The station band
We practiced at “The Decontam”—
clumsy name for an ugly place—bare concrete rooms
buried beneath a protective pyramid mound of soil, turf,
and God knows what, designated sanctuary nonetheless
for any unlucky enough “in the event of nuclear attack” to survive
the initial blast and burn to reach this subterranean space of hollow refuge.
The Station Decontamination Centre—to rhyme the place in full,
an—as yet—unfrequented location (praises be . . .) where, Tuesday nights,
an ill-assorted crew of horns and woodwinds—sackbuts, cornets,
clarinets, even the occasional bassoon—would fumble-stumble
along through “Colonel Bogey,” “The RAF March Past,”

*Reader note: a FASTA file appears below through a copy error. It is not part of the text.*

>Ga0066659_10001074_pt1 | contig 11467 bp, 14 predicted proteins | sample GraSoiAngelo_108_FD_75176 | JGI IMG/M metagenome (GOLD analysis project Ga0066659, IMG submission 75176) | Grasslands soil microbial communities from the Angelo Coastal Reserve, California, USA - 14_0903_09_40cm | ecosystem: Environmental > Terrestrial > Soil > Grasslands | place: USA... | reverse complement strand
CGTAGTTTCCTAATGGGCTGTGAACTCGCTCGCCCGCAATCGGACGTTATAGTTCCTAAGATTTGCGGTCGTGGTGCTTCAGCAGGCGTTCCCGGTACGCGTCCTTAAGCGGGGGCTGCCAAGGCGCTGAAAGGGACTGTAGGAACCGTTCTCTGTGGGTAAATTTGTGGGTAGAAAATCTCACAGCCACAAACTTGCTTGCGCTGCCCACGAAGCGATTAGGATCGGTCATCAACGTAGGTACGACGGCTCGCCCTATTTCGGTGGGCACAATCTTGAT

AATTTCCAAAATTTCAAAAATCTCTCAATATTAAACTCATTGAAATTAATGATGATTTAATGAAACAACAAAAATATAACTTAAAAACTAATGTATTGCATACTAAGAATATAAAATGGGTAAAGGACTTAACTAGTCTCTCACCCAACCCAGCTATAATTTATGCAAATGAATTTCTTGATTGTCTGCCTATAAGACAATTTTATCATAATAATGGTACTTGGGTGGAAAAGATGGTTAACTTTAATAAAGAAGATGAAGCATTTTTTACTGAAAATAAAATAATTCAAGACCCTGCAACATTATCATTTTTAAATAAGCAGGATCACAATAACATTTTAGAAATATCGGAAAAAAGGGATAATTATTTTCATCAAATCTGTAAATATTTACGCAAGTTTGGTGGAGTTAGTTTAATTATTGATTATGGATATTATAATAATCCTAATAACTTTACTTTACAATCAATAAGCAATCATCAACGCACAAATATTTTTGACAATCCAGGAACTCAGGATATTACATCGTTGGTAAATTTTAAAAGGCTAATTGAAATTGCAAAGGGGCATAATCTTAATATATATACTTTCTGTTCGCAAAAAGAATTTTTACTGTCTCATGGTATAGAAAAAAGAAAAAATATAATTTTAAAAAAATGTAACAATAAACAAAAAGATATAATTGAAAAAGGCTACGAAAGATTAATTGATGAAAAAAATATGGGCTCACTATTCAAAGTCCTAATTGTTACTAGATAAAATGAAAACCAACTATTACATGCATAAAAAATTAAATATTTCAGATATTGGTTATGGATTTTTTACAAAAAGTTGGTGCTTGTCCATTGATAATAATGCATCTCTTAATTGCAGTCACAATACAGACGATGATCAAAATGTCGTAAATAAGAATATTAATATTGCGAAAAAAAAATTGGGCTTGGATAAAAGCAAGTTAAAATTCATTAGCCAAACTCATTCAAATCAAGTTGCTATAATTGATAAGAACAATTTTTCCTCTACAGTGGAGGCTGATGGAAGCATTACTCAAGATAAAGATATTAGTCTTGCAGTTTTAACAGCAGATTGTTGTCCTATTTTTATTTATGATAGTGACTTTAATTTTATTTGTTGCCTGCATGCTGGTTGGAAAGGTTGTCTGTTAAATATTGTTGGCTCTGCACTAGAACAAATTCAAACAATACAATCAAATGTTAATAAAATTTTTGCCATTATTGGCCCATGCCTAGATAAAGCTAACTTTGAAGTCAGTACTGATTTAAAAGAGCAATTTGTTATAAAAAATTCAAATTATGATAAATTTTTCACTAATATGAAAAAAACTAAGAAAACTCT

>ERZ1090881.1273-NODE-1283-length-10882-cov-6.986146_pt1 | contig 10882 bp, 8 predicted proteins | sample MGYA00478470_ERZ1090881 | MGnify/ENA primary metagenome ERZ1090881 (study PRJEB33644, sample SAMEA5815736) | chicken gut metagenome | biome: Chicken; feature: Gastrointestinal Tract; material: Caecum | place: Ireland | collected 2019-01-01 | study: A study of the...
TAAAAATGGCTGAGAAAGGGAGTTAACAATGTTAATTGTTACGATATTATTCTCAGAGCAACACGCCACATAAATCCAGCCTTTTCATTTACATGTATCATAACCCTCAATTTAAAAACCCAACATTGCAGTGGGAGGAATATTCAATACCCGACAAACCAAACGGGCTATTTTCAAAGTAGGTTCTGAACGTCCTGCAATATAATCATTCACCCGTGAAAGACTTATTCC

old favorites from Gilbert and Sullivan, “Chu Chin Chow,” and Noel Coward,
rehearsing for the CO’s garden party, full-dress dinner evenings at the Mess.
They echoed so, those naked rooms and sounding corridors, as if our music
might drown out—yes, decontaminate—the cold, blind fury
cradled tight beneath the wings of our sleek avenging bombers;
full squadrons perched above in laden readiness,
paying no heed to our hapless melodies and marches.